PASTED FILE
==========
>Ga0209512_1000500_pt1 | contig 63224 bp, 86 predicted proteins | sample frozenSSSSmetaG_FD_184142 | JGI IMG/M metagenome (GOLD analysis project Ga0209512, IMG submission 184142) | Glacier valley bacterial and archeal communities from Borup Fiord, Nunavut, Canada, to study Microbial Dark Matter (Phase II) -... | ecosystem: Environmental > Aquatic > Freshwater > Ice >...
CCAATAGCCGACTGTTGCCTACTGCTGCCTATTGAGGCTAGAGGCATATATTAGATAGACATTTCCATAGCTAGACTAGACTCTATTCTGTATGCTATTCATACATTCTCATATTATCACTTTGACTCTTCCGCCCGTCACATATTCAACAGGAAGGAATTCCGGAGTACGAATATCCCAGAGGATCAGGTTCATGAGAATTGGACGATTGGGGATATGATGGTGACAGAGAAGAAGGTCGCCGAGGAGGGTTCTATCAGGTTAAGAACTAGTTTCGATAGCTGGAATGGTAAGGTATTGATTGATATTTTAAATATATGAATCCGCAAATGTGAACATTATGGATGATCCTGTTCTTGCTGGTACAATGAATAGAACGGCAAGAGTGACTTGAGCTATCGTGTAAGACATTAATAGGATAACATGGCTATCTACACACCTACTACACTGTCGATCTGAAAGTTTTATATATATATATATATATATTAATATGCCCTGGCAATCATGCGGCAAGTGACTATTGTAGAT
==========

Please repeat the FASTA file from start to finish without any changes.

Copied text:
>Ga0209512_1000500_pt1 | contig 63224 bp, 86 predicted proteins | sample frozenSSSSmetaG_FD_184142 | JGI IMG/M metagenome (GOLD analysis project Ga0209512, IMG submission 184142) | Glacier valley bacterial and archeal communities from Borup Fiord, Nunavut, Canada, to study Microbial Dark Matter (Phase II) -... | ecosystem: Environmental > Aquatic > Freshwater > Ice >...
CCAATAGCCGACTGTTGCCTACTGCTGCCTATTGAGGCTAGAGGCATATATTAGATAGACATTTCCATAGCTAGACTAGACTCTATTCTGTATGCTATTCATACATTCTCATATTATCACTTTGACTCTTCCGCCCGTCACATATTCAACAGGAAGGAATTCCGGAGTACGAATATCCCAGAGGATCAGGTTCATGAGAATTGGACGATTGGGGATATGATGGTGACAGAGAAGAAGGTCGCCGAGGAGGGTTCTATCAGGTTAAGAACTAGTTTCGATAGCTGGAATGGTAAGGTATTGATTGATATTTTAAATATATGAATCCGCAAATGTGAACATTATGGATGATCCTGTTCTTGCTGGTACAATGAATAGAACGGCAAGAGTGACTTGAGCTATCGTGTAAGACATTAATAGGATAACATGGCTATCTACACACCTACTACACTGTCGATCTGAAAGTTTTATATATATATATATATATATTAATATGCCCTGGCAATCATGCGGCAAGTGACTATTGTAGAT